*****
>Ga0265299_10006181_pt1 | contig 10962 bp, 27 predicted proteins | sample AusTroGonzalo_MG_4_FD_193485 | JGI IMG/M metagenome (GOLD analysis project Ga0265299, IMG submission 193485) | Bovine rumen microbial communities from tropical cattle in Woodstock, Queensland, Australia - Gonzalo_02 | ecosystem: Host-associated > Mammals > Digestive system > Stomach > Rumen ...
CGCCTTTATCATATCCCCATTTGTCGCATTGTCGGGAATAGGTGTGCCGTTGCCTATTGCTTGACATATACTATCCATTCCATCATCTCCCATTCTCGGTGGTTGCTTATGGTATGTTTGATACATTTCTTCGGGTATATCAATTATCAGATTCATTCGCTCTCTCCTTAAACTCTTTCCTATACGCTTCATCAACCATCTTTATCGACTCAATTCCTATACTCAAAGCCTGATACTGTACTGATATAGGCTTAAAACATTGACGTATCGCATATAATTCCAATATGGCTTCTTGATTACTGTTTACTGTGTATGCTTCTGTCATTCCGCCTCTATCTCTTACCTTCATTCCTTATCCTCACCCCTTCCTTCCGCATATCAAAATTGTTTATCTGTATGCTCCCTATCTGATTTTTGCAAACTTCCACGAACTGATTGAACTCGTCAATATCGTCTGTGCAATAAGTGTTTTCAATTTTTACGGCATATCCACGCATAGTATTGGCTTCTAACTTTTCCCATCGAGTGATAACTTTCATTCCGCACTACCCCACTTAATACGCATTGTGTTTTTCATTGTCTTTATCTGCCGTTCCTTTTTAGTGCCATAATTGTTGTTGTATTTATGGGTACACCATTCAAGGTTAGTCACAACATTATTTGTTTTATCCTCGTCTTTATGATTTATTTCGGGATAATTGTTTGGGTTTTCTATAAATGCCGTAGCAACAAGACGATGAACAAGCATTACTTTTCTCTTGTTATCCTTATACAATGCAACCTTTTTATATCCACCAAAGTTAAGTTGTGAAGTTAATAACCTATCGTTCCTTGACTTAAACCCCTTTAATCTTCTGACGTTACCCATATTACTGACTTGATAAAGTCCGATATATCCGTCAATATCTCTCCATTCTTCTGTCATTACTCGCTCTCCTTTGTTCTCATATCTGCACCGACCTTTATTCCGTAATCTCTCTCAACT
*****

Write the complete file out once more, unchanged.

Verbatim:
>Ga0265299_10006181_pt1 | contig 10962 bp, 27 predicted proteins | sample AusTroGonzalo_MG_4_FD_193485 | JGI IMG/M metagenome (GOLD analysis project Ga0265299, IMG submission 193485) | Bovine rumen microbial communities from tropical cattle in Woodstock, Queensland, Australia - Gonzalo_02 | ecosystem: Host-associated > Mammals > Digestive system > Stomach > Rumen ...
CGCCTTTATCATATCCCCATTTGTCGCATTGTCGGGAATAGGTGTGCCGTTGCCTATTGCTTGACATATACTATCCATTCCATCATCTCCCATTCTCGGTGGTTGCTTATGGTATGTTTGATACATTTCTTCGGGTATATCAATTATCAGATTCATTCGCTCTCTCCTTAAACTCTTTCCTATACGCTTCATCAACCATCTTTATCGACTCAATTCCTATACTCAAAGCCTGATACTGTACTGATATAGGCTTAAAACATTGACGTATCGCATATAATTCCAATATGGCTTCTTGATTACTGTTTACTGTGTATGCTTCTGTCATTCCGCCTCTATCTCTTACCTTCATTCCTTATCCTCACCCCTTCCTTCCGCATATCAAAATTGTTTATCTGTATGCTCCCTATCTGATTTTTGCAAACTTCCACGAACTGATTGAACTCGTCAATATCGTCTGTGCAATAAGTGTTTTCAATTTTTACGGCATATCCACGCATAGTATTGGCTTCTAACTTTTCCCATCGAGTGATAACTTTCATTCCGCACTACCCCACTTAATACGCATTGTGTTTTTCATTGTCTTTATCTGCCGTTCCTTTTTAGTGCCATAATTGTTGTTGTATTTATGGGTACACCATTCAAGGTTAGTCACAACATTATTTGTTTTATCCTCGTCTTTATGATTTATTTCGGGATAATTGTTTGGGTTTTCTATAAATGCCGTAGCAACAAGACGATGAACAAGCATTACTTTTCTCTTGTTATCCTTATACAATGCAACCTTTTTATATCCACCAAAGTTAAGTTGTGAAGTTAATAACCTATCGTTCCTTGACTTAAACCCCTTTAATCTTCTGACGTTACCCATATTACTGACTTGATAAAGTCCGATATATCCGTCAATATCTCTCCATTCTTCTGTCATTACTCGCTCTCCTTTGTTCTCATATCTGCACCGACCTTTATTCCGTAATCTCTCTCAACT